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$550 431 1.06 14,729 0.8
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Mr. Bruce commented, "The results above demonstrate the positive leverage that the Las Cristinas reserves have to the gold price. Importantly, the estimates only capture gold contained in a pit designed using a $350 per ounce gold price through the conversion of "waste" blocks located within the design pit shell into economic ore reserves due to the higher gold price. There is no significant deepening of the pit involved because the density of drilling at depth below the pit bottom is currently inadequate for the inferred mineralization there to be upgraded into reserves. The deposit remains open at depth and other surface targets have been identified. Consequently we expect reserves to be greater than illustrated in the table above if pits were fundamentally redesigned at correspondingly higher gold prices in conjunction with further drilling."

Management's Discussion and Analysis

For the Year Ended December 31, 2005

(All dollar amounts in US dollars, unless otherwise stated)

The following Management's Discussion and Analysis ("MD&A") of the audited financial condition and results of the operations of Crystallex International Corporation ("Crystallex" or the "Company") for the year ended December 31, 2005 should be read in conjunction with the Company's annual audited consolidated financial statements and the notes relating thereto. The audited consolidated financial statements have been prepared in accordance with Canadian generally accepted accounting principles ("GAAP"). Effective January 1, 2004, the Company prepares and files its audited consolidated financial statements and MD&A in United States dollars. Except where noted, this MD&A has been prepared as of March 27, 2006.

Highlights

- Ministry of Mines formal approval of the Las Cristinas Feasibility Study, announced March 27, 2006.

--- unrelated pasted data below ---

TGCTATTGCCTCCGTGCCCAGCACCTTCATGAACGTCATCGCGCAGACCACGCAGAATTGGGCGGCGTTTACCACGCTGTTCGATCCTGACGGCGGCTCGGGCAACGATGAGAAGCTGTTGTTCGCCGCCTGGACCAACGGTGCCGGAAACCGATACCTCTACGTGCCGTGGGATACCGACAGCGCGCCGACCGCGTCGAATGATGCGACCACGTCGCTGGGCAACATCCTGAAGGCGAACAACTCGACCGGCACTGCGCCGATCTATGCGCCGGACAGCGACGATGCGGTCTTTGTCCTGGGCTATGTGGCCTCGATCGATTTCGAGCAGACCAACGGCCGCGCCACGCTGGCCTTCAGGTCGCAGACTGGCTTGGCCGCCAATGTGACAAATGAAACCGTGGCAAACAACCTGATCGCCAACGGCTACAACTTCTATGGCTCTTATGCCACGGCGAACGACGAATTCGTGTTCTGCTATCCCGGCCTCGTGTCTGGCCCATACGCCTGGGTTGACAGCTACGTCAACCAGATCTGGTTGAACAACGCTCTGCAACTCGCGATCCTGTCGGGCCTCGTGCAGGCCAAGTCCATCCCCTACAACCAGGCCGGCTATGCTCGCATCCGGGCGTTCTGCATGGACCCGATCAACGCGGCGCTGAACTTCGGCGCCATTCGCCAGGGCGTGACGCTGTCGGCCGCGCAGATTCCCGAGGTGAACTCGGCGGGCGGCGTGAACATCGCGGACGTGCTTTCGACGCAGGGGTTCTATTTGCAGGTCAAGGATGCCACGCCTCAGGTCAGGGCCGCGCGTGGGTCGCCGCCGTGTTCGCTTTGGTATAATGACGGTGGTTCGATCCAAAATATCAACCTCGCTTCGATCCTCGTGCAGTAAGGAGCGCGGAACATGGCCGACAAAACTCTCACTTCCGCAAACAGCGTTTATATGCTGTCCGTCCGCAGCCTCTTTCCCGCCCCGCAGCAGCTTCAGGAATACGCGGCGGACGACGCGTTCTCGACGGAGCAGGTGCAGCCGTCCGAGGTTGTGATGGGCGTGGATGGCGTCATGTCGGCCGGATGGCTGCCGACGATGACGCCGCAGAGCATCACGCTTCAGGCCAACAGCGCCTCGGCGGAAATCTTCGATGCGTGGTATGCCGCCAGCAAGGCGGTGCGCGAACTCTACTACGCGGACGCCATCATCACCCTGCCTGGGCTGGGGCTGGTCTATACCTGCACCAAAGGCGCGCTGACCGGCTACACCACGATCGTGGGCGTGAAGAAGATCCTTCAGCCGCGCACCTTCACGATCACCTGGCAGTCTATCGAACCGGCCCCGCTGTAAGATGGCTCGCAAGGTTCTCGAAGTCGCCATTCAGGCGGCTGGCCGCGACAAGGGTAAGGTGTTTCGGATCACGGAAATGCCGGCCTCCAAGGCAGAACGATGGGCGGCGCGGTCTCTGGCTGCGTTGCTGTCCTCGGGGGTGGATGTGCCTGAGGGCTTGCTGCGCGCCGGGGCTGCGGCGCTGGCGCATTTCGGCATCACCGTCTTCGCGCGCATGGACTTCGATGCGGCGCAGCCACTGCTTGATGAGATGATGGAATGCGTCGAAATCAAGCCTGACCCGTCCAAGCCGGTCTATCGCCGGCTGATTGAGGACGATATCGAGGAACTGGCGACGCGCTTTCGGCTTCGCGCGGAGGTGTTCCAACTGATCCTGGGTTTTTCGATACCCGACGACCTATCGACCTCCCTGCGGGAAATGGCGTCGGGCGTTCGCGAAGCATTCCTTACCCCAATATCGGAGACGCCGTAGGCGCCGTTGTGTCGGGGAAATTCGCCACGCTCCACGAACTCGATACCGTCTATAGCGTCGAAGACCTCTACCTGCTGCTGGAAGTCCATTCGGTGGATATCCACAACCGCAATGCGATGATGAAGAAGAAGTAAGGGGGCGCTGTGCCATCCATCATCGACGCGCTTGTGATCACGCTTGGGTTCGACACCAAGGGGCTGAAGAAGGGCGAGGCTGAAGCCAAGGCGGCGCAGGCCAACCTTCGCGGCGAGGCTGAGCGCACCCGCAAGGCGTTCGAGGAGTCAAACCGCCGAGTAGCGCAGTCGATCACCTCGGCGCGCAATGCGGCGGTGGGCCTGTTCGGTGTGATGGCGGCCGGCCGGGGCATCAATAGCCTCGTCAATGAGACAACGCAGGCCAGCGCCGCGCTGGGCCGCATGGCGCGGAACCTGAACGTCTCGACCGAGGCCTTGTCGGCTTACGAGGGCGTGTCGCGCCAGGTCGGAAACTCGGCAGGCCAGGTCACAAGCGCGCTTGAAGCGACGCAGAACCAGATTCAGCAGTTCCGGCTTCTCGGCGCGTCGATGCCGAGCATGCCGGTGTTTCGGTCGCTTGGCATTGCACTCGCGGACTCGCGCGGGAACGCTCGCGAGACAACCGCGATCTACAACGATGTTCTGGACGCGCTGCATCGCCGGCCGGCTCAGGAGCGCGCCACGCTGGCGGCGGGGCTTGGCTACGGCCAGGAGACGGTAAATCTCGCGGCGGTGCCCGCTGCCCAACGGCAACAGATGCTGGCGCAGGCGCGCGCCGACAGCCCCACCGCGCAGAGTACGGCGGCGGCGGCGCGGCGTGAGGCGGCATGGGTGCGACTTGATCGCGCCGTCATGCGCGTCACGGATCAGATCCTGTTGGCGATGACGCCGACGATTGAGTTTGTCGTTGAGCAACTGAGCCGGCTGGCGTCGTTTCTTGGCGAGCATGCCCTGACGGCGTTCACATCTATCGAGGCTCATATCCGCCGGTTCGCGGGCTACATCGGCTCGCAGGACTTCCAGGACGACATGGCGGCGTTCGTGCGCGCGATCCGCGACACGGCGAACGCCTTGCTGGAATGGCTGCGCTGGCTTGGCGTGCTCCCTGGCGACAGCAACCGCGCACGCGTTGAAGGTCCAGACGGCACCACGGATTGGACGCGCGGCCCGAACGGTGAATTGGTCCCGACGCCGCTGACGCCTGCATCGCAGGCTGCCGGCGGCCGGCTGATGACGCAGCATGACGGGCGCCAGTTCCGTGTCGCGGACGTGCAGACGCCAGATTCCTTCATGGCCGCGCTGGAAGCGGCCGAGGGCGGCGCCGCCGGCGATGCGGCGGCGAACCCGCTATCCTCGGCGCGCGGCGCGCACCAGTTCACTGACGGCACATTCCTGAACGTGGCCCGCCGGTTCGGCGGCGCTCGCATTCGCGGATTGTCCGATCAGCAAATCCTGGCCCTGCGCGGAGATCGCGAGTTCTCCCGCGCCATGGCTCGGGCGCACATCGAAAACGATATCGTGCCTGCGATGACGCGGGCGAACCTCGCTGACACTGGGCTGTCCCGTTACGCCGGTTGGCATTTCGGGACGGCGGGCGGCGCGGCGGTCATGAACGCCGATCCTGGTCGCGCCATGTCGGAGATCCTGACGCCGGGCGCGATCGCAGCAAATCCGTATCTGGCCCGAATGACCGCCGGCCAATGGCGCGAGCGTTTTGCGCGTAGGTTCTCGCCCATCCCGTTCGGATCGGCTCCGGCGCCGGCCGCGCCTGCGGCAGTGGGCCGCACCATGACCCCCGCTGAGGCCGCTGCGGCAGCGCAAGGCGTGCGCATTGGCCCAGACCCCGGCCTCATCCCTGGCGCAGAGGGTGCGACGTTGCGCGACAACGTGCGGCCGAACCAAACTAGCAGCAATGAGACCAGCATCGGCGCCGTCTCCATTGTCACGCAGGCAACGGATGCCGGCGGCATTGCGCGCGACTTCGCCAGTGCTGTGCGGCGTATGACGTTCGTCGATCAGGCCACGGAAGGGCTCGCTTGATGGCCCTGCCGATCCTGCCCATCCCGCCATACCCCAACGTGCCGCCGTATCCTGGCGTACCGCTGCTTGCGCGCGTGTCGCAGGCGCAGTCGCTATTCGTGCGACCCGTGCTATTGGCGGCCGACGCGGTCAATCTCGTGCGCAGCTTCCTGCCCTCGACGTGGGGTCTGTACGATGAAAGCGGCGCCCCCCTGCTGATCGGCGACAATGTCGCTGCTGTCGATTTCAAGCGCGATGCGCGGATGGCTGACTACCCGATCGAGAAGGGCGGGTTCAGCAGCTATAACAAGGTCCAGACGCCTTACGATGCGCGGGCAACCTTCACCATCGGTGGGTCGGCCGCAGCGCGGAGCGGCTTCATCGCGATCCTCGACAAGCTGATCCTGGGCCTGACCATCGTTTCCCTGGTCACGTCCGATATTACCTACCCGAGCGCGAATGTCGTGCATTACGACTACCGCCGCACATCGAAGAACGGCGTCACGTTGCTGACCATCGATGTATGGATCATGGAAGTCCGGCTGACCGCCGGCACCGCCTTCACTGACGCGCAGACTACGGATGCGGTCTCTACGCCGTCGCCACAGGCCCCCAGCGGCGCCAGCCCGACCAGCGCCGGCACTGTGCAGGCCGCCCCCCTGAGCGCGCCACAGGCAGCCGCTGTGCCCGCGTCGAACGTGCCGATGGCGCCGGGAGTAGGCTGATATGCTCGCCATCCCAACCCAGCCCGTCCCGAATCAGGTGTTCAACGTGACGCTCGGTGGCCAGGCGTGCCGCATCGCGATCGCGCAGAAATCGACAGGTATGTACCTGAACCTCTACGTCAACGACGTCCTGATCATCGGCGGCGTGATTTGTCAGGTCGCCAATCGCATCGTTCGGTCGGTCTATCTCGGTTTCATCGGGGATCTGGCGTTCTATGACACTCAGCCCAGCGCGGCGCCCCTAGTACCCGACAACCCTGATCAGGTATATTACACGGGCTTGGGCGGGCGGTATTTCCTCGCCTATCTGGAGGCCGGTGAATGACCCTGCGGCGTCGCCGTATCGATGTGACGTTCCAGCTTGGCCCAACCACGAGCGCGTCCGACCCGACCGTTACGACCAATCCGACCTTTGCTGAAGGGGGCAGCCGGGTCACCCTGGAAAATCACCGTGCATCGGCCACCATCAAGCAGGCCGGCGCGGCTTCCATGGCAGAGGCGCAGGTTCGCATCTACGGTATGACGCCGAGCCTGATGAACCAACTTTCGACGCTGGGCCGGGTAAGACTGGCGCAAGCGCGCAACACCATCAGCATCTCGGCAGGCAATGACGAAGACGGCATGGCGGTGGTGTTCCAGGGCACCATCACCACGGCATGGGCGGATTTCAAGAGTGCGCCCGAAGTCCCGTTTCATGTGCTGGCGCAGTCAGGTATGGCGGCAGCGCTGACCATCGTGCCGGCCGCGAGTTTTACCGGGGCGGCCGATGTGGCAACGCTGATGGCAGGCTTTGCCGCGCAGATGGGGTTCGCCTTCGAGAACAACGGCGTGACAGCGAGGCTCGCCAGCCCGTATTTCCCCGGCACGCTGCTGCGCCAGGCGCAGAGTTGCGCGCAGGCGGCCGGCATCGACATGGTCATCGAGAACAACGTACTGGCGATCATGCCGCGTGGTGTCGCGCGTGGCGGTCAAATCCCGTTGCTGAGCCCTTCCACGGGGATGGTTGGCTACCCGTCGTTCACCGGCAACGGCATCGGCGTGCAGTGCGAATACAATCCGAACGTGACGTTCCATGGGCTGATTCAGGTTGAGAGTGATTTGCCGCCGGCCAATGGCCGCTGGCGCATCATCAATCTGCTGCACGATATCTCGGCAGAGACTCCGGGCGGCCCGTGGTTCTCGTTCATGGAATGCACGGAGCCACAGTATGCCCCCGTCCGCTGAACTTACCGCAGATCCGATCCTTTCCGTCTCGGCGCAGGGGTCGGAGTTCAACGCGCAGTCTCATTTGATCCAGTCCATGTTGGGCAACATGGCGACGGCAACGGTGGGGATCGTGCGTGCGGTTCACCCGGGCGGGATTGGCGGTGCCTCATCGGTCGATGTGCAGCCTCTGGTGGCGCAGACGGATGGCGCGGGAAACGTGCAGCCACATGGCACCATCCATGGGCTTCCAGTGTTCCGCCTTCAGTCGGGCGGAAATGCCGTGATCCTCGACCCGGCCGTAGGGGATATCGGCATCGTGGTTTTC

- Gold reserves at Las Cristinas increased to 13.6 million ounces.

- Las Cristinas detailed engineering 98% completed by year end. Long lead time equipment has been fabricated and is ready to ship to site.

- Eliminated all remaining gold contract positions at an average cost of $505 per ounce.

- Record gold production of 53,000 ounces.

- Net loss for the year of $45.2 million, or ($0.23) per share, inclusive of a non-cash write-down of investments in subsidiary companies of $6.6 million and a $3.8 million commodity contract loss.



Key Statistics
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2005 2004 2003
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Operating Statistics
Gold Production (ounces) 53,178 48,973 35,244
Gold Sold (ounces) 55,217 49,478 30,632
Per Ounce Data:
Total Cash Cost(1) $401 $365 $385
Average Realized Gold Price $453 $409 $363
Average Spot Gold Price $445 $410 $363
Gold Reserves (ounces):
Operating Mines 38,100 90,400 419,300
Las Cristinas 13,594,000 12,849,000 10,165,000

Financial Results ($ 000's)
Revenues $24,990 $20,246 $11,329
Net Loss ($45,207) ($60,654) ($61,487)
Net Loss per Basic Share ($0.23) ($0.35) ($0.52)
Cash Flow from Operating
Activities ($32,714) ($36,005) ($26,539)

Financial Position ($ 000's)
Cash and Cash Equivalents $4,070 $5,767 $26,204
Short-term Investments --- $30,277 ---
Restricted Cash and